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Best source on lowest safe meat internal temps

Question: Is there a universally accepted source for minimum safe internal meat temperatures? I want the stuff I make to be as good as I can make it, but safe too.[p]I have gone by some recommended temps for whole chicken, whole turkey, Pork Chops, which are lower than the old rules of thumb. Observation: A few degrees lower makes a huge difference in how juicy and the taste (better)[p]I have also read some comments in forums like this one, that contest are lowering some of these internal temperature requirements.[p]Here are a couple of examples of what I am talking about:[p]Whole chicken or turkey 165 vs 180[p]Pork Chops 140 -to 150 max (that souce said bad stuff is killed at 137)
others suggest higher[p]
Any suggestions?

Comments

  • Tim MTim M Posts: 2,410
    Jack,[p]You are in the right ball-park. The old gov't numbers are over kill in most cases and most new reports confirm it. I can't point to any sources, but others might be able to.[p]Tim
  • Nature BoyNature Boy Posts: 8,489
    Jack,
    Your sources sound accurate. At least those temps (165 chicken, 145 for pork) are what I have been following for a few years now. If the meat has been handled properly, those temps should be safe. Of course you want to make sure your temp reading comes from the "coolest" part of your meat.[p]Uncle Sam and Aunt Ella (Sam & Ella), and the Tricky Noses should not visit you if you follow those guidelines.[p]End-o-the-weekend beers to you.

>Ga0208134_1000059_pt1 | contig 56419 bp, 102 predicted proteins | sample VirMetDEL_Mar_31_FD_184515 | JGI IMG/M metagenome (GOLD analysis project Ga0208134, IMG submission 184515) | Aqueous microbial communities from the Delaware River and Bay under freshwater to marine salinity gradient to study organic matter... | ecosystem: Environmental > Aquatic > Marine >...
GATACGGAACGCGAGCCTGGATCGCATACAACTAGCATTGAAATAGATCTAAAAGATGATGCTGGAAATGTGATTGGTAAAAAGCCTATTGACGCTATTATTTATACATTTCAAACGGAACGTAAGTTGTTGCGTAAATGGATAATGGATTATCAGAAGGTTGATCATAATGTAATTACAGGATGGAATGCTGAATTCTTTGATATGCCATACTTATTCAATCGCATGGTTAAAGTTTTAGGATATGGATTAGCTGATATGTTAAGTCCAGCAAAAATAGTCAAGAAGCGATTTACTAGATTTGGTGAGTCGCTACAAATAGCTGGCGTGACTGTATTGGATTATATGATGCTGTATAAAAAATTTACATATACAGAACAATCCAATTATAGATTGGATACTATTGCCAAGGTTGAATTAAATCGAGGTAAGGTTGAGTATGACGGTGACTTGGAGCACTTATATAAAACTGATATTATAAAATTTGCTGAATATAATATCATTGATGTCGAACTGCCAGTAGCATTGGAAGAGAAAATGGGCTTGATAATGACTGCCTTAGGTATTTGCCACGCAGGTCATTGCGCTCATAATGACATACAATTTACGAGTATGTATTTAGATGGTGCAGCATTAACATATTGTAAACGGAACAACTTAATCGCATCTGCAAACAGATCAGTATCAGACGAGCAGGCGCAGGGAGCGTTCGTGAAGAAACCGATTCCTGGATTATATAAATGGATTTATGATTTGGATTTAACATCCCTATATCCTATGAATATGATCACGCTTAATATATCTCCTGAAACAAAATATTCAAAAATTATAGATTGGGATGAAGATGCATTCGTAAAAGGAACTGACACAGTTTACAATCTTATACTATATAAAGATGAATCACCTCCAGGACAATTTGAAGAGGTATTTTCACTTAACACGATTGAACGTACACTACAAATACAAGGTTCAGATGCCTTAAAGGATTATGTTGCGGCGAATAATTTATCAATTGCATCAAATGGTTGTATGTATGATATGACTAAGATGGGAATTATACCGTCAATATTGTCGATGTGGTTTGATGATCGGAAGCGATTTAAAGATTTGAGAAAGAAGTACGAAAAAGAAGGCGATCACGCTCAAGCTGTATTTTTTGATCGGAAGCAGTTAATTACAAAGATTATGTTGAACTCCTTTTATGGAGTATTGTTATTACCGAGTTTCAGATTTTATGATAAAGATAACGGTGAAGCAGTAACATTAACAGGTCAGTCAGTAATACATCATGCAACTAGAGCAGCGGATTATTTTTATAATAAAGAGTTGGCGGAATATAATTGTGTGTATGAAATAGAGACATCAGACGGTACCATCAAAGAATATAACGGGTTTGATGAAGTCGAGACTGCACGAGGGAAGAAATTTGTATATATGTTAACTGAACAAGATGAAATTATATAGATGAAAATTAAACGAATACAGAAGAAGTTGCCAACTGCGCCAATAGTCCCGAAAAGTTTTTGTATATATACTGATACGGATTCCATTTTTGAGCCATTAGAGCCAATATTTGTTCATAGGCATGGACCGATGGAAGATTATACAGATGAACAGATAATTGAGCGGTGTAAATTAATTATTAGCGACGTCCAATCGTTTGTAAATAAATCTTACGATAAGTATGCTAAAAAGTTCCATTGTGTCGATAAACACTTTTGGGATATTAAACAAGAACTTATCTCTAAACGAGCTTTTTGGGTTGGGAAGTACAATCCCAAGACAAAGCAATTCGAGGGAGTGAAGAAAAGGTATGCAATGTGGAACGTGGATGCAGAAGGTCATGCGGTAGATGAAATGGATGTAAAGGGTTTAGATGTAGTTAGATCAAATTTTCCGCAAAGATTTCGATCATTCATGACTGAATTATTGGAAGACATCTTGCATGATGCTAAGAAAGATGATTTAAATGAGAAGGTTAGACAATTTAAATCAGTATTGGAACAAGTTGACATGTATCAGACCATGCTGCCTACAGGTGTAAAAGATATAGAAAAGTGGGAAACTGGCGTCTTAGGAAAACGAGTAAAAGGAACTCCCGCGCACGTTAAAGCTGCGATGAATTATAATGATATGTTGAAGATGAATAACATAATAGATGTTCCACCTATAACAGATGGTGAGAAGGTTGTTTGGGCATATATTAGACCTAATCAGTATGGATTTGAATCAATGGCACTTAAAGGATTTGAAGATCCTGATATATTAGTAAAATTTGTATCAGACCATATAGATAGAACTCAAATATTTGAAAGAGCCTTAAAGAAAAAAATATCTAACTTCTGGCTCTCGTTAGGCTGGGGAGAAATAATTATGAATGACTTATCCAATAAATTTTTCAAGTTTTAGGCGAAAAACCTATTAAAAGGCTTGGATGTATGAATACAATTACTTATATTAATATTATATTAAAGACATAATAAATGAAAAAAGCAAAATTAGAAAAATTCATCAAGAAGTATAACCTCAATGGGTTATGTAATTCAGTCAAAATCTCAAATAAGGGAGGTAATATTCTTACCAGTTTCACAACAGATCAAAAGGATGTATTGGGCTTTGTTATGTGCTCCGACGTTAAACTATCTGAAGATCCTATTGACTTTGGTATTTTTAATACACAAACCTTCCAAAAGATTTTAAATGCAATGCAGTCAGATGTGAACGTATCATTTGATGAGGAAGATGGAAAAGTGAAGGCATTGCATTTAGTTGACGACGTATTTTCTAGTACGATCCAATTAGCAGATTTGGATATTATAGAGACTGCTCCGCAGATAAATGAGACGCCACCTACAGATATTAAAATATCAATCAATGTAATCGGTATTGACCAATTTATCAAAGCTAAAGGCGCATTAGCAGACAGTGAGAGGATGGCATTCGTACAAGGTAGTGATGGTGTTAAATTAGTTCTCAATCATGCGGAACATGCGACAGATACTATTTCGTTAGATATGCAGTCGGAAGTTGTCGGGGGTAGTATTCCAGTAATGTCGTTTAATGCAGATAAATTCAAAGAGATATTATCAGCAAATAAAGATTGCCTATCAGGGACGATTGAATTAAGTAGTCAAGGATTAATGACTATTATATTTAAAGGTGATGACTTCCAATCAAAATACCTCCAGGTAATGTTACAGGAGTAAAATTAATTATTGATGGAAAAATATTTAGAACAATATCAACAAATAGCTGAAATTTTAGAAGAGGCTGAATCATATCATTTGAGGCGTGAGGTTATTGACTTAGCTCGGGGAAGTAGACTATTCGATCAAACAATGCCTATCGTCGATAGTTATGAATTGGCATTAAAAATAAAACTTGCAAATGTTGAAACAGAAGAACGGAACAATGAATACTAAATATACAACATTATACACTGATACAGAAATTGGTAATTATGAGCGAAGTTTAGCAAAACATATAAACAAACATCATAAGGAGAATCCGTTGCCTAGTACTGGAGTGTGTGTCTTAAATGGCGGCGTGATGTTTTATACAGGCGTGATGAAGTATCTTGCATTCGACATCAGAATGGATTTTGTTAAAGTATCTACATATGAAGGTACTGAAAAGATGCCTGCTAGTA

Chris

    DizzyPigBBQ.com
    Twitter: @dizzypigbbq
    Facebook: Dizzy Pig Seasonings
  • StogieStogie Posts: 279
    Jack,[p]According to the National Pork Board, trichinae is indeed killed at 137º. They also claim that trichinae is no longer present in pork products. I do see they still recommend taking pork to 160º, which is far too high.[p]As to your comment about contests...not sure what you mean here. No contest has ever dictated food temps, other than a safe holding temp of 140º or above.[p]Stogie
  • Wise OneWise One Posts: 2,645
    Jack, Here is a great site on Food Safety. They have several links to BBQ food safety in particular. The important thing to realize is that there is NO magic temperature. All of the temps posted are ones that have been found to keep risks down to an acceptable (read that very, very, very, very small) level. At temperatures 5 degrees below those minimums the chances of getting some type of food borne illness is small - but orders of magnitude greater than that at the published minimum. At temperatures 5 dgrees above the published minimum, you may still get a food borned illness but the chances are extremely (and I mean extremely) remote. The minimum temperatures are good to follow but also follwo your common sense. If meat ever smells or taste significantly different from what you expect - don't eat it. It's just not worth it.

    [ul][li]Government Food Safety Site[/ul]
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